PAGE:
Covid-19 has completely changed many of our lives. Could it also impact the design of hotels going forward? 

One industry hit hardest by the Covid-19 pandemic has been that of hotels and accommodations. As traveling safely has become trickier, the influx of visitors to new cities has trickled down to a near stand-still. To foster confidence in many would-be tourists or business travelers, some within the architectural industry have begun to rethink modern hotels’ design. According to a white paper from Leo A Daly, a group of architectural experts has proposed their updated hotel construction ideas to keep guests safe from infectious disease transmission. 

Limiting Guest Movement With Hotel Design

How often have you been in a hotel and witness sweaty gym users or soggy pool-goers trudging through the lobby? How often have you had to walk past a large group of less-than-fresh travelers checking in to get to the dining hall? These unnecessary interactions have been observed to be significant transmission zones. 

One culprit in the spread of infectious disease is unnecessary interaction with people or shared objects and surfaces. Many hotels were not designed with limiting the spread of disease in mind. While limiting guest traffic sounds suffocating, plotting the location of different types of guests can limit unnecessary guest-to-guest interaction and thereby lower transmission rates. A key aspect of this updated design includes separating the hotel into different quadrants. 

Key Quadrants for Limiting Guest Intermingling

  • Arrival & Entry Ways
  • Lobbies & Check-in Areas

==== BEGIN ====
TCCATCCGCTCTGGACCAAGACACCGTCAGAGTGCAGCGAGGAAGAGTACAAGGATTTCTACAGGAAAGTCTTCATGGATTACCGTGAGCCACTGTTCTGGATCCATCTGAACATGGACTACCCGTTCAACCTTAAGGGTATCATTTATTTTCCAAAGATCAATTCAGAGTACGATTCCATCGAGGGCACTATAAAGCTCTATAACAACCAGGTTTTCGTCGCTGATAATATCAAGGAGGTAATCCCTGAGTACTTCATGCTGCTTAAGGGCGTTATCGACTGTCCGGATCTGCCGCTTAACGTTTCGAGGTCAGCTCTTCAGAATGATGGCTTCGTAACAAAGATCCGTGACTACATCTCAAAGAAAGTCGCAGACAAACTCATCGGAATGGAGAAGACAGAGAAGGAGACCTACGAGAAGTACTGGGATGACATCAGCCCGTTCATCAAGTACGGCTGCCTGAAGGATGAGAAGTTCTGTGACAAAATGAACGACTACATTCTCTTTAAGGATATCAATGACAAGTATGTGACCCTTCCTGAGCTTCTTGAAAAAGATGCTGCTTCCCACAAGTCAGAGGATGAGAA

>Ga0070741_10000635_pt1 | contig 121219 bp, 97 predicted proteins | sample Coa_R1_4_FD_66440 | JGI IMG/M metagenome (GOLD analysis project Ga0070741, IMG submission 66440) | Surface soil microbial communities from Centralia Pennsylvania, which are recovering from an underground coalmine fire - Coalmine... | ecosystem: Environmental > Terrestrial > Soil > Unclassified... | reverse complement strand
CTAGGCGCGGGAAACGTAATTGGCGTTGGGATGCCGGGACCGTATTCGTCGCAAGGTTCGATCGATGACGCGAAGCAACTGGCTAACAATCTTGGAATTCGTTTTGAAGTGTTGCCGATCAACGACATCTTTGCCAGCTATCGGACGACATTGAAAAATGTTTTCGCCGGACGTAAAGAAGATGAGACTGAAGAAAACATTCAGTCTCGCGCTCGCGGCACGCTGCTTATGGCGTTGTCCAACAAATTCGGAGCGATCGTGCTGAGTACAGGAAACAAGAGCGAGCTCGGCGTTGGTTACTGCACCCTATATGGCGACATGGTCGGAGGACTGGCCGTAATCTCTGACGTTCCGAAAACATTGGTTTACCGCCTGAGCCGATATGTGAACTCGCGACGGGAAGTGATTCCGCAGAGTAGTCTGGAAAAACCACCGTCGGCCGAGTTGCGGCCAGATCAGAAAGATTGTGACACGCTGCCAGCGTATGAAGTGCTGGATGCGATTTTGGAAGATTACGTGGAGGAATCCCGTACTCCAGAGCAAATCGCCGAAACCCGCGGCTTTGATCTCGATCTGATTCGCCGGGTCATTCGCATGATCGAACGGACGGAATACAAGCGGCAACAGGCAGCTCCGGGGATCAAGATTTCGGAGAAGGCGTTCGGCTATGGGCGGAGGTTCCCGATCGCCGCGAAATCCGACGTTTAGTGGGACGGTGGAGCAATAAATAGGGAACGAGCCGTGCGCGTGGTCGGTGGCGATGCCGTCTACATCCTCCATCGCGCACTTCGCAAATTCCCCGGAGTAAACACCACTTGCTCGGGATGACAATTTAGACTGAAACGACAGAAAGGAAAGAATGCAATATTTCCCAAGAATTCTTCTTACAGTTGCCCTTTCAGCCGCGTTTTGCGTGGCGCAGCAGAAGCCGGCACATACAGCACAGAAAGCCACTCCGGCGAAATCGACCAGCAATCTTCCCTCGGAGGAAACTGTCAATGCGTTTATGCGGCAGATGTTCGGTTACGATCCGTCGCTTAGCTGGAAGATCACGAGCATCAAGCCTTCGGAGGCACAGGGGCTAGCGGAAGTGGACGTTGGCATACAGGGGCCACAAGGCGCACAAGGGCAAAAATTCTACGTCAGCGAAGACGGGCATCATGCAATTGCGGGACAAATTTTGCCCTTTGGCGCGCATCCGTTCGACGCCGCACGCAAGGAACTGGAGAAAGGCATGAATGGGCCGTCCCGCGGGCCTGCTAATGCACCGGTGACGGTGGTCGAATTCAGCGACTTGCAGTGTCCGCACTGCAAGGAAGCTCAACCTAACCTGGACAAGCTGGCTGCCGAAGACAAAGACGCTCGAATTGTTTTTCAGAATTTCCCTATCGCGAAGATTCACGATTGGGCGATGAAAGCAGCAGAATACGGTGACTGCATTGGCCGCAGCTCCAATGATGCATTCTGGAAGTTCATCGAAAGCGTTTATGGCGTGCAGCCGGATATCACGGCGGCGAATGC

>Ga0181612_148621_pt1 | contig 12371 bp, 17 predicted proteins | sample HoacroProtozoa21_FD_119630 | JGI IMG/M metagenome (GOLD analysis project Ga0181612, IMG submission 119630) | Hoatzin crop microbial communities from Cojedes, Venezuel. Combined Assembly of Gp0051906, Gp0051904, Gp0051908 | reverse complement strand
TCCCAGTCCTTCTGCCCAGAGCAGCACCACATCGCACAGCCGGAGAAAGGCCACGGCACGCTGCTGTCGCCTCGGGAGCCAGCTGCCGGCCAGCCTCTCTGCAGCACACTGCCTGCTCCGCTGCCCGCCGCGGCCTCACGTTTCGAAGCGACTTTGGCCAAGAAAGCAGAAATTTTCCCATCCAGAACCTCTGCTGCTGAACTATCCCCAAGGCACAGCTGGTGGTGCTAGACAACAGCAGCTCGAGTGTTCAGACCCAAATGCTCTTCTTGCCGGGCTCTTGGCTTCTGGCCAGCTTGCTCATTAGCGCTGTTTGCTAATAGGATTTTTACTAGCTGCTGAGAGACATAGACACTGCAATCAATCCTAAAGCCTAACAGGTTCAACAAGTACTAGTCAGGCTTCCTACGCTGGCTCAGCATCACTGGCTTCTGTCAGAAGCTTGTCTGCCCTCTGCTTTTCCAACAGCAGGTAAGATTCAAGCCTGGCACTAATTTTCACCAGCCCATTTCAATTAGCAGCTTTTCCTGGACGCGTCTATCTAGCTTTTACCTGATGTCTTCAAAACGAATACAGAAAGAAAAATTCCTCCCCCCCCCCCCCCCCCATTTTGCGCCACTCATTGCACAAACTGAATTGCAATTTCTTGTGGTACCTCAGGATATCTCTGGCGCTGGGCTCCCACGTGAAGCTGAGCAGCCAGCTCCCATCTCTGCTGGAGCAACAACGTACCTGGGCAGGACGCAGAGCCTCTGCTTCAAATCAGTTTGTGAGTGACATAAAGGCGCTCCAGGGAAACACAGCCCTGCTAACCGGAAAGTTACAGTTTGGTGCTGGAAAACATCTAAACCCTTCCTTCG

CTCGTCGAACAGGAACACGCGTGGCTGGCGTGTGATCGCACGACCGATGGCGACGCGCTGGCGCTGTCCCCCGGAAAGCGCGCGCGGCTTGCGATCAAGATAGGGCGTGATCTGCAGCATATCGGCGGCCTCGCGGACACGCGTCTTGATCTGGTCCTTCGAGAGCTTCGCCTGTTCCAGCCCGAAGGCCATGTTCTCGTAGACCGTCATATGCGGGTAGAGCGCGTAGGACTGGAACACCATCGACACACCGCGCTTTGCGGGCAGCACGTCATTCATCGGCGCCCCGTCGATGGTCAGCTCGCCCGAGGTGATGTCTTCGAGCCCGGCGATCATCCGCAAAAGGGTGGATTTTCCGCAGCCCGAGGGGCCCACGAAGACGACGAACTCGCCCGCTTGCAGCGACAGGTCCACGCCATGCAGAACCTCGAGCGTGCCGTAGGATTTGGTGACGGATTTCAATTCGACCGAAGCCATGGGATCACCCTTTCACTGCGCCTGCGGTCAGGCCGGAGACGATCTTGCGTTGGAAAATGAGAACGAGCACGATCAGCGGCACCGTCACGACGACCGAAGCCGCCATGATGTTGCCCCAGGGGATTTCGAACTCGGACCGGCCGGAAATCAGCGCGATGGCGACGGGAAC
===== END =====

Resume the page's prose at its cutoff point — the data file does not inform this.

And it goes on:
• Corridors to Accommodations and Amenities
  • Accommodations
  • Amenities

Spacing out these sections and limiting cross-over traffic can greatly limit the transmission of infectious disease. 

Wellness Confirmation Stations

Before it seemed like something from a dystopian sci-fi movie is now a reality for many high-traffic areas—health screening zones. Hotels have discussed having “wellness concierge” services to capture a handful of health metrics to determine a guest’s wellness before allowing them into the facility—or at the most, direct them to a more appropriate zone. While some hotels may opt to use technology to take care of this job, a health screening area may become as common as a breezeway for maintaining a facility’s temperature. 

Fewer Contact Points

One key health upgrade for hotels and other facilities alike is an increase in touchless technology. From motion-activated sliding doors to voice-activated elevator selection technology, future hotel goers can expect much less of a “hands-on” experience. 

Changes to the Dining Experience

Accommodating the hungry appetites of hotel guests has long been the role of the buffet-style eatery. There is reason to believe that such food delivery systems may fall out of favor with modern hotel designers. Dining rooms may also enjoy more allotted space as social distancing between tables is expected to become the norm. 

Part Room, Part Sanctuary

To increase guest peace of mind as well as actual health, more hotel accommodations are expected to include every anti-microbial feature imaginable. From easily sanitized linens to very easily cleanable surfaces to self-sanitizing features, hotels are expected to be extremely sensitive to guests’ cleanliness needs. Feeding into this is also an abundance of features—either motion or voice-activated—ranging from televisions and lights to faucets, and even smart mirrors. 

Ready to Check-In?

The common thread of these health upgrades within hotels is to a dual one—preserve guest health while inspiring guest confidence. 

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